For first of all, when ye come together in the church, I hear that divisions exist among you; and I partly believe it. For there must be also factions among you, that they that are approved may be made manifest among you. (1 Cor. 11:18-19, ASV)
Controversies over Bible interpretation often cause divisions among Christians. Many of these could be avoided if we were more sensitive about the shades and varieties of meanings in words we use. Unless we cultivate such a sensitivity, we become hopelessly muddled when we try to understand the Bible.
For example, in John 14:7 Jesus says to His disciples, ‘You have seen the Father’... But John 1:18 and 1 John 4:12 both say, ‘No man has seen God at any time’. At first sight, it appears that Jesus is contradicting Himself. The contradiction is resolved when we recognize that is more than one sense of the word ’see’. For example, certainly no one can see an electron, to examine and describe it in detail. On the other hand, every time you watch TV you see electrons, because a TV picture is composed of millions of flashes of light produced by single electrons striking the phosphor paint on the screen.
Wouldn’t it be silly to argue about whether or not we can ‘see’ God, based on these passages? Unfortunately, many of the fiercest doctrinal disputes among Christians are equally senseless. For instance, some Christians insist that you receive the Holy Spirit when you first confess Jesus as Lord; while others are just as adamant that ‘receiving the Holy Spirit’ refers to an experience subsequent to salvation. (John 7:38-39, John 14:16-17, John 20:22, Acts 2:33,38, Acts 8:15-19, Acts 19:1-2, Gal. 3:14). But aren’t these two parties simply using two different senses of the word, "receive"? In one sense, you "receive" a letter as soon as it’s placed in your mailbox, while in another sense you only "receive" it when you open it up, read, and understand it.
Another argument of this kind is the argument over eternal security. What about someone who at one time appeared to have a sincere faith in Christ, but later became vehemently opposed to the Gospel? Did he fall away from faith, and lose his salvation? Or was he never saved at all? Some Christians would make one claim, while others would claim the opposite. Isn’t it possible that they are using the word "saved" in two different ways--the one speaking of appearance at the present time, the other speaking of God’s final decision which He alone foreknows?
What is especially silly about these arguments is, they have no practical content whatsoever. As far as receiving the Holy Spirit is concerned, virtually all Christians agree that the Holy Spirit comes into a person’s heart when that person genuinely confesses the Lord; and virtually all Christians agree that believers have subsequent experiences where the Holy Spirit comes alive to them in a deeper way. Both sides agree, as far as actual experience is concerned -- so why are they arguing over words? Similarly, as far as security is concerned: all Christians agree that if someone presently denies Christ he needs to repent and be saved, no matter how devoted he appeared to be in the past. So practically speaking, where is the disagreement? There is none.
These examples show how clever Satan is. He easily gets us arguing over nothing, and this arguing does extraordinary damage to the kingdom of God. Think of all the time and energy which has been wasted over these arguments. Think of the deep divisions which have sprung up and prevented Christian brothers and sisters from working together.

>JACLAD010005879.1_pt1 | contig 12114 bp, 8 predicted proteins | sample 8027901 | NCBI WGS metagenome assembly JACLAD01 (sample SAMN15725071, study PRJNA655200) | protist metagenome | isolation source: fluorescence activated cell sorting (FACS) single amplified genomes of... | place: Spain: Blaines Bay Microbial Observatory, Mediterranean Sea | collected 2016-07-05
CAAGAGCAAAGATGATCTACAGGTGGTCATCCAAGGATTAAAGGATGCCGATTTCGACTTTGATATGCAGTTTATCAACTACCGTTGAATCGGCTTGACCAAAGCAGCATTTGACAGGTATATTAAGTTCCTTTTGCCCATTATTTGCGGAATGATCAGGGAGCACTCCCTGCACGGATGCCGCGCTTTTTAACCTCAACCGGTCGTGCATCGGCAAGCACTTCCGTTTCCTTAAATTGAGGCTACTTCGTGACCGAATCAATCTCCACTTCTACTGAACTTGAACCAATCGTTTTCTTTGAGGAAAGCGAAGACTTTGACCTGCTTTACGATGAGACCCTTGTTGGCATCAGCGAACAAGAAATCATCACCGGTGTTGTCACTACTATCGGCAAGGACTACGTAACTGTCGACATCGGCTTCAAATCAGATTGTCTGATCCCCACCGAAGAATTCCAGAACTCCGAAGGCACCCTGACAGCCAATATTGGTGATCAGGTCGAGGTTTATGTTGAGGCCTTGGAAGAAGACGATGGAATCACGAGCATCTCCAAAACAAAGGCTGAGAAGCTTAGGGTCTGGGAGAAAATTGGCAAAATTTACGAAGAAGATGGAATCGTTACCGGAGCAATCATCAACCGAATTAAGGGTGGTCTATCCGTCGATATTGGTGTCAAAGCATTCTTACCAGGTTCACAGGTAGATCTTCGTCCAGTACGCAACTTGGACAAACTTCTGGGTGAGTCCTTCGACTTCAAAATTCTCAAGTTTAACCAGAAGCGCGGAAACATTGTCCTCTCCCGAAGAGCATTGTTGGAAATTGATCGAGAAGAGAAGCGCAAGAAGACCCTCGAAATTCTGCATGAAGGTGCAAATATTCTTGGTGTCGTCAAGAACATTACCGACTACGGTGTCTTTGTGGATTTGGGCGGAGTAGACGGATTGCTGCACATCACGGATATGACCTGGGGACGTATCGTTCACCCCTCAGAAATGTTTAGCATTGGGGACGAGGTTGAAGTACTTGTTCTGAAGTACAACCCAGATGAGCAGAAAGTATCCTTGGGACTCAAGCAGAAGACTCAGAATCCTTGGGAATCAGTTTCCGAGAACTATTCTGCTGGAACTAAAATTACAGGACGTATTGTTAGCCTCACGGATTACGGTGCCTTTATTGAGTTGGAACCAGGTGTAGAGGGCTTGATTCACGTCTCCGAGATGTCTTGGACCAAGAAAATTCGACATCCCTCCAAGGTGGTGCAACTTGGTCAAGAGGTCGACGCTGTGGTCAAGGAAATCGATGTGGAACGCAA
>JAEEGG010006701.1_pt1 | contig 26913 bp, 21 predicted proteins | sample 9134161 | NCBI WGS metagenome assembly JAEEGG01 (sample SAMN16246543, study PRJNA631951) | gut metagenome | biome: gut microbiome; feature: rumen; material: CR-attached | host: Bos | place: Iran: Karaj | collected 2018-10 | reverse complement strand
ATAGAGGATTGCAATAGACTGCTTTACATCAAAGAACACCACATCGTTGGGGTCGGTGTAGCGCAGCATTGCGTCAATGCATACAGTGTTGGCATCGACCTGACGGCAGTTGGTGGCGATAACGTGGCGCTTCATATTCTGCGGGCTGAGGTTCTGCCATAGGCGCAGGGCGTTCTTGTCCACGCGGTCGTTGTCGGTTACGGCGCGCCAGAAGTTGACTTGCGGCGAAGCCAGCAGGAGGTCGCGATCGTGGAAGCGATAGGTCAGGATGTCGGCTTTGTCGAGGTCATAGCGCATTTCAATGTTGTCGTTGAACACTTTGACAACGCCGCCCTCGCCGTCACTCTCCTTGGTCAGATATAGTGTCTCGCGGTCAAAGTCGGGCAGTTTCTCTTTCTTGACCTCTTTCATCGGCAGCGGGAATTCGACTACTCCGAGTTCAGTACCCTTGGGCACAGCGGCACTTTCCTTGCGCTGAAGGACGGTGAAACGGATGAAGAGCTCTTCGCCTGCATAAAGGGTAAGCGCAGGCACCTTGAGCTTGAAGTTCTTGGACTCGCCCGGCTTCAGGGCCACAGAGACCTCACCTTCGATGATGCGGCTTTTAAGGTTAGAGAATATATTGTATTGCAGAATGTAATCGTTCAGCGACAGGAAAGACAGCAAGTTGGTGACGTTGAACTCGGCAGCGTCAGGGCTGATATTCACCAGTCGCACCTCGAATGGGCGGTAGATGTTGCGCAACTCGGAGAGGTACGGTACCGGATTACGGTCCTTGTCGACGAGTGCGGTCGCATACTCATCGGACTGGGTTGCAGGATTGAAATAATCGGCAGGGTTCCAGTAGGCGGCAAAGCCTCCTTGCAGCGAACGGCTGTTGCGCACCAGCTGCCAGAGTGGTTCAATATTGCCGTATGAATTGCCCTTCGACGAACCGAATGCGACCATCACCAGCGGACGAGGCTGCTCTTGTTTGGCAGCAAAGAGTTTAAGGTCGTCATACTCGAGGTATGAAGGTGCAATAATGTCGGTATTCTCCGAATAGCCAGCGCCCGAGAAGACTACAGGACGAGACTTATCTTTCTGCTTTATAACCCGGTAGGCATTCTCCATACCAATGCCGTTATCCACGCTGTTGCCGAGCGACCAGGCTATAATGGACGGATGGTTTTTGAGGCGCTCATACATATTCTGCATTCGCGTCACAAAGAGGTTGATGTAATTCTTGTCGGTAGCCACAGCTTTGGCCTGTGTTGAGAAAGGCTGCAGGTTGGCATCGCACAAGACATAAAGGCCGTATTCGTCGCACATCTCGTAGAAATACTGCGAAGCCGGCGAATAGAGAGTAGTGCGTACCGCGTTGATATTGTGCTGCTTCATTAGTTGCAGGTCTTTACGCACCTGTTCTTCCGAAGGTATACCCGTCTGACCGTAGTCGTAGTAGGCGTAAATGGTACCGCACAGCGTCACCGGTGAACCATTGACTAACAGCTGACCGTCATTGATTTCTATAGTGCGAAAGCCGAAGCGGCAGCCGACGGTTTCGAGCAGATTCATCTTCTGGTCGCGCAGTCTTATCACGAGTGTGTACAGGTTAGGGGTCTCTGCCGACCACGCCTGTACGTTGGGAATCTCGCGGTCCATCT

We should learn a lesson from the persecuted Church. Richard Wurmbrand in his book "Tortured for Christ" describes the unity among true believers in Communist prisons in Romania. They forgot their petty differences, because they were involved in a life-and-death struggle to survive and continue in the faith. But, though we easily forget, no less are we involved in a life-and-death struggle for souls. If our eyes were opened to see this clearly, then we would never be able to bear the squabbling which occupies so much of our time and resources.
Prayer: Father, we are Your children, and are called by Your Name. Help us put first things first. Help us to identify our common ground, that we may build together as cooperatively as possible.
Help us not be deceived by surface differences. Show us when we are talking about the same experiences but are simply using different words and concepts to describe them. Help us learn each other’s spiritual language and to translate, that we may identify with each other and touch each others’ hearts through spiritual discussions.
Help us appreciate and learn from each other’s genuine spiritual experiences . When our experiences truly and substantially differ, remind us not to be so quick to label the other’s experience as invalid. By Your grace help us be respectful, that we may listen thoughtfully and attentively; help us be humble, that we may recognize that the other may know something I don’t; and help us be insightful to discern, together with the other, what is truly from You and what is insubstantial. Through our interaction with each other, help us attain spiritual richness which we might otherwise missed.
Help us make a proper assessment our differences, neither overemphasizing those which are unimportant, nor glossing over those which should be addressed. If we find that we cannot agree on an issue or cooperate on a project, let us react constructively, not competitively--as Paul and Barnabas continued to work profitably in separate areas, when they could no longer work together (Acts 15:36-41).
Lord, you make everything beautiful in its time. Beautify our lives with each other, that the whole world might behold the beauty and glory of the Lord. We pray in the Name of Jesus, our One Lord and Savior.